The United States has set its sights on the Arctic as an emerging region of importance for US national security. In the past two years alone, the Department of Defense, Department of Homeland Security, Army, Air Force, Navy, and Coast Guard have all updated their Arctic strategies. High-level Trump administration officials like former National Security […]
Author: Chris Riehl
Chris Riehl earned a Master of International Affairs degree from George Washington University and a BA in international affairs and history from Western Kentucky University. He formerly wrote for GW’s International Affairs Review, and his graduate work has appeared in Tufts University, Columbia University, George Washington University, and Johns Hopkins University publications. He is a native of Louisville, Kentucky.
Introduction According to Bill Zartman, power is defined as the “ability by one party to move another in an intended direction.”Power relates to physical force, but many aspects of power move beyond force. Weaker parties often form coalitions, appeal to public opinion, use principles and morality, and leverage other strategies to build their power. When parties […]
Is Russia resurgent? Some Kremlinologists would respond “yes” after its saber-rattling over Ukraine, transnational cyberattacks, and nuclear weapon modernizations over the past few years. In January, former US Ambassador to Russia Michael McFaul wrote in Foreign Affairs that U.S. citizens “wrongly assume” Russia is a declining power and that we should “contain” it because it “has more […]
Americans face a broad array of challenges at home and abroad. The physical, economic, and social effects of climate change; the dislocations caused by human migration; the health and economic consequences of pandemic and infectious disease; the impacts of globalization; and the increasing scarcity of natural resources, are a few of the most obvious. It’s […]
We are excited to announce that our 40.2 issue, The Revolution Will Be Televised: A Decade of Global Protest, is now available on Project Muse. This issue examines more than the fundamental social and political reasons behind protest movements; it studies the intersection of time, place, and audience and how these factors influence the development […]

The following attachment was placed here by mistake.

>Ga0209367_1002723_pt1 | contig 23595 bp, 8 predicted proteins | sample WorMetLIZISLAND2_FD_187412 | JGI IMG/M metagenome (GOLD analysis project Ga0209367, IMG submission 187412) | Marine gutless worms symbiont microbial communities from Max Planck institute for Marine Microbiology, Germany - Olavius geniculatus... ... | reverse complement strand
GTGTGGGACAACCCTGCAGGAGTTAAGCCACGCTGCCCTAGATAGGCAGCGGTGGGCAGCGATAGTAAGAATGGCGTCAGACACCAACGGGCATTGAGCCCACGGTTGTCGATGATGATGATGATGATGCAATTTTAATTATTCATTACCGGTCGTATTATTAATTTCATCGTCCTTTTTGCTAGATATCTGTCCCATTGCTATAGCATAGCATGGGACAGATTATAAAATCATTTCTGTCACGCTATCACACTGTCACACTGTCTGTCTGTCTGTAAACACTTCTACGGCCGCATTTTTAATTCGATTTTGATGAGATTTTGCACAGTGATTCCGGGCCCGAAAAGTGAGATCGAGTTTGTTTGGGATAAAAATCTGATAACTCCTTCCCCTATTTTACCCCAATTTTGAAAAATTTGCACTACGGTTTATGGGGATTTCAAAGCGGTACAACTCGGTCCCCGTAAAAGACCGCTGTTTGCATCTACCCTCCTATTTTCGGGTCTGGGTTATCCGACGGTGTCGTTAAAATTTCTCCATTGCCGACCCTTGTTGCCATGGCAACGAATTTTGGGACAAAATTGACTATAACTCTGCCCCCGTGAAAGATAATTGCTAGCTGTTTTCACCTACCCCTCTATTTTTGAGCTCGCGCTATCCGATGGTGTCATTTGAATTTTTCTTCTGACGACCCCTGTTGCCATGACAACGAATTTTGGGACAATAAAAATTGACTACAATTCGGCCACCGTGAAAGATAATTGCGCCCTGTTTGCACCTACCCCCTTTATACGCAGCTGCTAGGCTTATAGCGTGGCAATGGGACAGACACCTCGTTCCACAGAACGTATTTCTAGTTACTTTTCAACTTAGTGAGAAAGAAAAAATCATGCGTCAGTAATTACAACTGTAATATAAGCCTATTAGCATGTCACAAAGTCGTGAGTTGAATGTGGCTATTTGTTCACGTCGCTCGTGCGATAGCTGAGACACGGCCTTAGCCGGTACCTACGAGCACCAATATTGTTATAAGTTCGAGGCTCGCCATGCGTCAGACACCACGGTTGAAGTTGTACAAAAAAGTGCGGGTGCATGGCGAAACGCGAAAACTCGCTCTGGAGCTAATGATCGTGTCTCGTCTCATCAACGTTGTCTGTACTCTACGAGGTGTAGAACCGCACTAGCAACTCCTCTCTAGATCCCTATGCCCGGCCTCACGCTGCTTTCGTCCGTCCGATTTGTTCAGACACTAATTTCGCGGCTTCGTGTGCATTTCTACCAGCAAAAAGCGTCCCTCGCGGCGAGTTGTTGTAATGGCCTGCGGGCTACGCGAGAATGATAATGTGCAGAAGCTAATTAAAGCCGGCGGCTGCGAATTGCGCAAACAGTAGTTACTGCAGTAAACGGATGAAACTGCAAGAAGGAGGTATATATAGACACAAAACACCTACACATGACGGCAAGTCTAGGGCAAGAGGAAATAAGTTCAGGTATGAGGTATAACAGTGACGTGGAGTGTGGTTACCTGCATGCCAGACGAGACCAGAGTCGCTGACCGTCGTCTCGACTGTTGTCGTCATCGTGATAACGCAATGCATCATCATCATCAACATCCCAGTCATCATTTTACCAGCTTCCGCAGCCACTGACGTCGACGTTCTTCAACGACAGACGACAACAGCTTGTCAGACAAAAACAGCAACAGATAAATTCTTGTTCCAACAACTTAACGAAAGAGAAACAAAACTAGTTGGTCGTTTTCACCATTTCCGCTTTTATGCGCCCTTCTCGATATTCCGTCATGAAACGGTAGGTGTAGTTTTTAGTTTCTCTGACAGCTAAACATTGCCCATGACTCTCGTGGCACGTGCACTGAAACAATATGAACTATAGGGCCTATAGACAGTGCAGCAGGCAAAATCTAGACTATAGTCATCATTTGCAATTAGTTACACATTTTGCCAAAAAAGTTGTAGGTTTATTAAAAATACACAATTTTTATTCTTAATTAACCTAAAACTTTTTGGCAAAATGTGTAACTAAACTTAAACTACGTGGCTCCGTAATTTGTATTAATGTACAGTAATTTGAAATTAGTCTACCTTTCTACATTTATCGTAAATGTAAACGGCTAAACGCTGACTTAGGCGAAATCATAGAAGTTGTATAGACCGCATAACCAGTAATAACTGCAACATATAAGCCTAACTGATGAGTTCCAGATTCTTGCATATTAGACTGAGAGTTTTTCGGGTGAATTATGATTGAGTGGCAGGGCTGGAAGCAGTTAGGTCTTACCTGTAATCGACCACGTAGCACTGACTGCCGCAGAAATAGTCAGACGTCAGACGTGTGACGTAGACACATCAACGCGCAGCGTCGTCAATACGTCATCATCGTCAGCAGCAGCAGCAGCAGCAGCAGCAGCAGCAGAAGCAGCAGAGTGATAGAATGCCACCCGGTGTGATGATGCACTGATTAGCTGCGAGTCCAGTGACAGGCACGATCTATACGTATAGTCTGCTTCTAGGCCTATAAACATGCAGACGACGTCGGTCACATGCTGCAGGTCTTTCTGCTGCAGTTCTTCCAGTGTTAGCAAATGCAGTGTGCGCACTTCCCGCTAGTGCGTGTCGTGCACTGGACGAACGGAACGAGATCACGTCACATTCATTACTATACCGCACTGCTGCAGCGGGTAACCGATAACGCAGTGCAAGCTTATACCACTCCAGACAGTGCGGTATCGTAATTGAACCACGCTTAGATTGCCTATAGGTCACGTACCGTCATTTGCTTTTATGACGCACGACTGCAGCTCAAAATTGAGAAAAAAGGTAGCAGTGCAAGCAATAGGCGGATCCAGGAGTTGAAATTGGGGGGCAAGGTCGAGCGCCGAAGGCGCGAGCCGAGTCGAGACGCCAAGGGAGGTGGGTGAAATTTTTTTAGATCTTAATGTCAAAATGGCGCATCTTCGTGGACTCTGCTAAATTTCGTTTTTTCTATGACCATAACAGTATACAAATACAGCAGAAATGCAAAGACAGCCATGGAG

The White House declassified one of its most sensitive operational policies, the “U.S. strategic framework for the Indo-Pacific,” as part of the final maneuvers of Donald Trump’s presidency in early January 2021. That decision bewildered diplomats, policymakers, and scholars at home and abroad. After all, it was not only a mystery as to why this national security document […]
If contention describes a state of sustained, massive protest combining peaceful, disruptive, and violent tactics, then the decade of the 2010s may be considered the most contentious in Chile’s history. The decade’s contentious dynamics seem more spectacular and unpredictable considering Chilean citizens’ previous feeble collective action. Chile transitioned to democracy in 1990 following a long and […]
With the new presidential administration in the United States, numerous articles have been published which suggest initiatives for the Biden administration, including from such Washington institutions as the Council on Foreign Relations, the Center for Strategic and International Studies, and Foreign Policy magazine. Many innovative and sound policy ideas are found in these pages. But by examining Africa policy in […]
In the waning days of Hong Kong’s 2014 student-lead Umbrella Movement, a hanging black banner read a prophetic message: We’ll Be Back. In 2019, those words came to fruition. The controversial introduction of a proposed extradition bill, allowing individuals in Hong Kong to face trial in Mainland Chinese courts, rocked the city and drew hundreds […]
In her book, Putin’s People: How the KGB Took Back Russia and Then Took on the West, former British investigative journalist Catherine Belton argues that the former KGB officer is determined to continue the Cold War in order to crush the West. The article evaluates Belton’s claims and logic on the nature of Putin’s regime.